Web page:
An unlikely little hero is swept into an travel-adventure through dangerous lands to recapture the lost treasures of a fallen Dwarvish kingdom.
Considered a classic fantasy book, it's definitely a children's book from it's narrative tone. It's slow and awkward in a lot of places, and takes too long to pick up into anything interesting for me. Perhaps it's because I had read it long ago, and perhaps it's because of the staggering quality of its associated movies, but I didn't like it.
Definitely not recommended as an entry into fantasy fiction, in spite of its popularity. Veterans of the genre may as well read this just to say they have.
- ISBN-13 978-0-345-33968-3
- Note: This is an edited edition.
- Followed by The Lord of the Rings - (1954 book), by J.R.R. Tolkien
Adapted into a movie which I don't have notes on.
In this reprint several minor inaccuracies, most of them noted by readers, have been corrected. For example, the text on pages 19 and 53 now corresponds exactly with the runes on Thror's Map. More important is the matter of Chapter Five. There the true story of the ending of the Riddle Game, as it was eventually revealed (under pressure) by Bilbo to Gandalf, is now given according to the Red Book, in place of the version Bilbo first gave to his friends, and actually set down in his diary. This departure from truth on the part of a most honest hobbit was a portent of great significance. It does not, however, concern the present story, and those who in this edition make their first acquaintance with hobbit-lore need not trouble about it. Its explanation lies in the history of the Ring, as it was set out in the chronicles of the Red Book of Westmarch, and is now told in The Lord of the Rings.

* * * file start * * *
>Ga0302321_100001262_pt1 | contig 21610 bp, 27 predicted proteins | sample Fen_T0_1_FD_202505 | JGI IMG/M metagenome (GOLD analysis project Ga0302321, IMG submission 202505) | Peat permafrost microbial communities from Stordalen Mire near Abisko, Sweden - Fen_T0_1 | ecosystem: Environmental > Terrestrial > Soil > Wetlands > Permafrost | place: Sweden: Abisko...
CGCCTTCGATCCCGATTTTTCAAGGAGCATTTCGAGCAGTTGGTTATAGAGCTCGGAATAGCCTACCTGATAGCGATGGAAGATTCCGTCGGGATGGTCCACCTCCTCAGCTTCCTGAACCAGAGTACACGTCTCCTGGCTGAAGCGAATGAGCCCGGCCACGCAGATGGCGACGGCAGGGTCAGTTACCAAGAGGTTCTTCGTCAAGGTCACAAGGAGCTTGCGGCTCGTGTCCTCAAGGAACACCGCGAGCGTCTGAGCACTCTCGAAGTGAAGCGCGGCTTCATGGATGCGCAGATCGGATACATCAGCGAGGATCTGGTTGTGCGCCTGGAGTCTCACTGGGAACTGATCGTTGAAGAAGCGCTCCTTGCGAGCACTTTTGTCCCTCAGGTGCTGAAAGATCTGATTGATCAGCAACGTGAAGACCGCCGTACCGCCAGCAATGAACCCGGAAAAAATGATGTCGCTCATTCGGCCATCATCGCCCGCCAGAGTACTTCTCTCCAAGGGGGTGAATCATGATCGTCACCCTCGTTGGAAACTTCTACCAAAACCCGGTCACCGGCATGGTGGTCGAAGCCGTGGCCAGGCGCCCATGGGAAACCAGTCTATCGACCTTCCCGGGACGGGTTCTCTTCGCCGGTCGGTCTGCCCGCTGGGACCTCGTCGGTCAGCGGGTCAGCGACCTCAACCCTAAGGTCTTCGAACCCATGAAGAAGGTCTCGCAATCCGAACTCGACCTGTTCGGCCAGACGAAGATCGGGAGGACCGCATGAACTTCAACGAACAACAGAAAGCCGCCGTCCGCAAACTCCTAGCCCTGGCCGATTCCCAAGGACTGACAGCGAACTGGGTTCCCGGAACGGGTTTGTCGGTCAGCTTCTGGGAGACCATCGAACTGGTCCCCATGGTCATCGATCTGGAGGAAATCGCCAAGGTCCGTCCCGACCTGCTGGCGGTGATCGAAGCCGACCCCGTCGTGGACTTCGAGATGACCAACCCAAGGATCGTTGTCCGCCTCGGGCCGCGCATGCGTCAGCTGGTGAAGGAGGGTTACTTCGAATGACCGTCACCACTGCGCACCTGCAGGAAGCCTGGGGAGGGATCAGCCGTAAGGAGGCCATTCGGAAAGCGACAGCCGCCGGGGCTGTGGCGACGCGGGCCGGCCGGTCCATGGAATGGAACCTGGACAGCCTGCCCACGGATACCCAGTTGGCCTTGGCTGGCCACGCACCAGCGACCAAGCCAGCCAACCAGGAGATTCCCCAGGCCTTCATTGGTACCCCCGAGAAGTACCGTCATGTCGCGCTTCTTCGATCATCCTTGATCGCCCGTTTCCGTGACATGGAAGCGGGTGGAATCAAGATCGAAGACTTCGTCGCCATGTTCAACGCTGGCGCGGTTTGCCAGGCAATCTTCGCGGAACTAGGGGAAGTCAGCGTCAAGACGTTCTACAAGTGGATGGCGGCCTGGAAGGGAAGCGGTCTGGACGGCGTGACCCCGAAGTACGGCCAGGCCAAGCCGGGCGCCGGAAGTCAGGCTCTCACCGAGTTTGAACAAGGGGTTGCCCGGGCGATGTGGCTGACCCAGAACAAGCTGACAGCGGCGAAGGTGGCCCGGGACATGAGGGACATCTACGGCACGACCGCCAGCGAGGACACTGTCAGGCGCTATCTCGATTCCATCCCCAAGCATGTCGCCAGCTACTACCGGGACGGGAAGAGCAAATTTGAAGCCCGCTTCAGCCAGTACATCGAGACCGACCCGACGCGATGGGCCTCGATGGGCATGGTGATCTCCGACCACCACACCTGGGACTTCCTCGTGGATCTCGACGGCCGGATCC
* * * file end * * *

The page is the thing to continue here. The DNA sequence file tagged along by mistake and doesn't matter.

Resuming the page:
A final note may be added, on a point raised by several students of the lore of the period. On Thror's Map is written Here of old was Thrain King under the Mountain; yet Thrain was the son of Thror, the last King under the Mountain before the coming of the dragon. The Map, however, is not in error. Names are often repeated in dynasties, and the genealogies show that a distant ancestor of Thror was referred to, Thrain I, a fugitive from Moria, who first discovered the Lonely Mountain, Erebor, and ruled there for a while, before his people moved on to the remoter mountains of the North.